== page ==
The Prussian Bluchersabel was directly copied from the British P1796 Light Cavalry saber
in 1811. It later received the unofficial name “Bluchersabel” for Marshall Blucher of
Waterloo fame. Prussian troops first received British P1796 sabers in 1809. Prussian
production began in 1814 after Napoleon’s defeat at the Battle of Leipzig when the sword
manufacturing facilities came into Prussian hands. The sword was originally a beefier
version of the British saber, which had received numerous complaints from British
cavalrymen. The Prussian version became so popular that it remained in service, with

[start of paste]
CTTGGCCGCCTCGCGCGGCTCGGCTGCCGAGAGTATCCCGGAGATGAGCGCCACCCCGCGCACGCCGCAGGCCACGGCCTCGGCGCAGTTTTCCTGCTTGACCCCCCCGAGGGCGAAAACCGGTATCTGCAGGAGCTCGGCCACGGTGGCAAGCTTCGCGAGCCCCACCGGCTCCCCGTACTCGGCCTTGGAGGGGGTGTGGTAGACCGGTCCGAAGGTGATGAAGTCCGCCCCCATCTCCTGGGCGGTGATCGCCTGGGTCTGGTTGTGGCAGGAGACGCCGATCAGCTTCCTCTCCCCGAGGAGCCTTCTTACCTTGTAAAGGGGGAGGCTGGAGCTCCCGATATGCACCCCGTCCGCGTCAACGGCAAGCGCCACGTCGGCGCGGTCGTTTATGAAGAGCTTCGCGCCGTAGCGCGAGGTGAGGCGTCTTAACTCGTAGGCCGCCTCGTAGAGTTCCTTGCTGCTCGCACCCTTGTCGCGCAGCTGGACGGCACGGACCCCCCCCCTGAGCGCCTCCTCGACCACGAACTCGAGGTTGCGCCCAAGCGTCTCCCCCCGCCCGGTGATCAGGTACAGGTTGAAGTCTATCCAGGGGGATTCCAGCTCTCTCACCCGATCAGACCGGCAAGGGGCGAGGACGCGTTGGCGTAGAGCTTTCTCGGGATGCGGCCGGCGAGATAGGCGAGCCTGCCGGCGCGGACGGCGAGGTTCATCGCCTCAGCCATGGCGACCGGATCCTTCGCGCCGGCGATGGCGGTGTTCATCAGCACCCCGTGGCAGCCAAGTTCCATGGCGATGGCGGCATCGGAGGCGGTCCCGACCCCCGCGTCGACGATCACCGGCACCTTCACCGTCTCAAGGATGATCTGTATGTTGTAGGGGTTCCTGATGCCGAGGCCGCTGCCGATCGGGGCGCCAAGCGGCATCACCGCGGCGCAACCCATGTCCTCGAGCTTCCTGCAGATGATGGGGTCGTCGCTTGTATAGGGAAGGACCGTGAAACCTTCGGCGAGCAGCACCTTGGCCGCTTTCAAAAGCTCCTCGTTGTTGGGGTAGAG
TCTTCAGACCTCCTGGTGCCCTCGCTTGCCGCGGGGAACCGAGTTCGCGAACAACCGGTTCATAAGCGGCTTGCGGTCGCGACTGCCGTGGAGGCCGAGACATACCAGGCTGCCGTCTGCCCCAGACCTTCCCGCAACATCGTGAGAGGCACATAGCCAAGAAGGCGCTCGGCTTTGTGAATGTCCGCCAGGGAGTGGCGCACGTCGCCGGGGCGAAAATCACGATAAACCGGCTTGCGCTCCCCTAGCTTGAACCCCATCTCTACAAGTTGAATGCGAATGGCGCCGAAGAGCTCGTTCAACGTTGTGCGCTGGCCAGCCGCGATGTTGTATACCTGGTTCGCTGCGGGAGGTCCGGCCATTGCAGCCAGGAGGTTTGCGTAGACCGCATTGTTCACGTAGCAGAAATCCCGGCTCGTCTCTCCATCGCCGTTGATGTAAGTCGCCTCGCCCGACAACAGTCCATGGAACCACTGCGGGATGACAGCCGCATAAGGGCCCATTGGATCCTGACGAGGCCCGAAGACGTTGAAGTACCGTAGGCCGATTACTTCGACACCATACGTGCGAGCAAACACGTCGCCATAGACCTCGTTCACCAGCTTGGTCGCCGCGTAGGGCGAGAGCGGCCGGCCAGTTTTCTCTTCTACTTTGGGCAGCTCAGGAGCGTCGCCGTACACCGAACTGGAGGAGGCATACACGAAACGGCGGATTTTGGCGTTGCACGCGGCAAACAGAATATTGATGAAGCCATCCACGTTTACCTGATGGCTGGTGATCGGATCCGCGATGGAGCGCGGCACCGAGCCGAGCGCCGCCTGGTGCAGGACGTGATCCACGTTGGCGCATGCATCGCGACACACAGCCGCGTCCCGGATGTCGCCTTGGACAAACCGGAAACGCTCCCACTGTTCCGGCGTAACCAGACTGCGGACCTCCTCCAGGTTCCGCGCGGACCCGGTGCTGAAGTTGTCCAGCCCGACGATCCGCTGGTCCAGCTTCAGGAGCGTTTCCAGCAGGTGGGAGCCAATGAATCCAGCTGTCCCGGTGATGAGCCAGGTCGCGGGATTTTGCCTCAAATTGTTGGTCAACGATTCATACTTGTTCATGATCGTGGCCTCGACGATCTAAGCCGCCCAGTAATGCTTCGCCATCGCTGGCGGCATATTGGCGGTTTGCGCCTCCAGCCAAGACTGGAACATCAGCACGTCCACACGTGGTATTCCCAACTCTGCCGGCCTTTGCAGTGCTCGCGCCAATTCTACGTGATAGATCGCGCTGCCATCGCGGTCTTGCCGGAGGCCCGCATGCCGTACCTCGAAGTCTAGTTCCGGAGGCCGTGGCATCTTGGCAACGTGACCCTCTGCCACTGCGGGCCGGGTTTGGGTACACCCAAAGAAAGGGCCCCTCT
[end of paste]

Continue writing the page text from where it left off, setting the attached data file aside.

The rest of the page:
modifications, all the way up to the outbreak of WWII in 1939. This example shows
extensive field use and is untouched since its period of use. Featuring the standard iron
stirrup hilt with dove-head pommel, integral backstrap and riveted grip “ears”; wide single
langets. Hilt stamped with three sets of unit markings; “6.A.F.”, “H.C.8.80″ and a third set
which is partially obscured. Original wood grip and leather over cord wrap with about 50%
of the leather worn away. Broad deeply curved 32″ single-edged blade with wide 4/5
length single fuller and hatchet point; stamped “1831″ and “356″ on the spine. Blade
smooth with some minor stains from age and handling; retains a sharp cutting edge.
Heavy iron scabbard with twin carry rings; stamped “R.A.M.10.19″ on one side near the
throat. Scabbard shows dark brown rust patina with scuffs from age and use. The worn
condition and multiple sets of unit markings attest to the long service life of this sword.
Overall length 37 1/4″, not including scabbard.